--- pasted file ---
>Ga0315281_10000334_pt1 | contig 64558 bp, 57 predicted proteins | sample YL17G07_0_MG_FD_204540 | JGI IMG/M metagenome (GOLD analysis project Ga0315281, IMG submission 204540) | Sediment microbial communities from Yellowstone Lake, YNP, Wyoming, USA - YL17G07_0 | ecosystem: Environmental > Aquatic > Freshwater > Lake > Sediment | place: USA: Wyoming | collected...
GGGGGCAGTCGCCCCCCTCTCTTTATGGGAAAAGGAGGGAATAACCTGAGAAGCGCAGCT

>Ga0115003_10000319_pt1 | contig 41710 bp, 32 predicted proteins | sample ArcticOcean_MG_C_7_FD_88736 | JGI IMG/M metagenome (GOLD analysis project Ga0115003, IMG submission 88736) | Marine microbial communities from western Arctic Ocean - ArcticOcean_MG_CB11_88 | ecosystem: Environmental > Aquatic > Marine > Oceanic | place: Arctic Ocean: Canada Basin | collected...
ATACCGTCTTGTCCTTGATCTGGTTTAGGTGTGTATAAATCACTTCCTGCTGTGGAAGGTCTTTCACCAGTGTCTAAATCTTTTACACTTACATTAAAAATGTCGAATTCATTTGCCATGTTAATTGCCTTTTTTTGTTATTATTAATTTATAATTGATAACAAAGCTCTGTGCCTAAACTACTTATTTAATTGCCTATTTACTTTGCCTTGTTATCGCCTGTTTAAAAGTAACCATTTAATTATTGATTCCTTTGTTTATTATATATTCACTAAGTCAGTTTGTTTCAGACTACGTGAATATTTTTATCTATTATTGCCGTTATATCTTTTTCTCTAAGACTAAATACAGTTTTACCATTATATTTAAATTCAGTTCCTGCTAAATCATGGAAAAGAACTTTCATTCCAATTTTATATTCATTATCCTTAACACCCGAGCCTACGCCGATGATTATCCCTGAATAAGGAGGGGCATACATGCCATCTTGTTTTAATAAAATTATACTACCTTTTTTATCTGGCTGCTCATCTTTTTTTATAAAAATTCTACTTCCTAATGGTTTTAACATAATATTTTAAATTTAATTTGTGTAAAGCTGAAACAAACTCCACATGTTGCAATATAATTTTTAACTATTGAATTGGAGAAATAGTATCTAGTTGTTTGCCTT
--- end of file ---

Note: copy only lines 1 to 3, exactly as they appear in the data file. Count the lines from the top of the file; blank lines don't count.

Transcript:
>Ga0315281_10000334_pt1 | contig 64558 bp, 57 predicted proteins | sample YL17G07_0_MG_FD_204540 | JGI IMG/M metagenome (GOLD analysis project Ga0315281, IMG submission 204540) | Sediment microbial communities from Yellowstone Lake, YNP, Wyoming, USA - YL17G07_0 | ecosystem: Environmental > Aquatic > Freshwater > Lake > Sediment | place: USA: Wyoming | collected...
GGGGGCAGTCGCCCCCCTCTCTTTATGGGAAAAGGAGGGAATAACCTGAGAAGCGCAGCT

>Ga0115003_10000319_pt1 | contig 41710 bp, 32 predicted proteins | sample ArcticOcean_MG_C_7_FD_88736 | JGI IMG/M metagenome (GOLD analysis project Ga0115003, IMG submission 88736) | Marine microbial communities from western Arctic Ocean - ArcticOcean_MG_CB11_88 | ecosystem: Environmental > Aquatic > Marine > Oceanic | place: Arctic Ocean: Canada Basin | collected...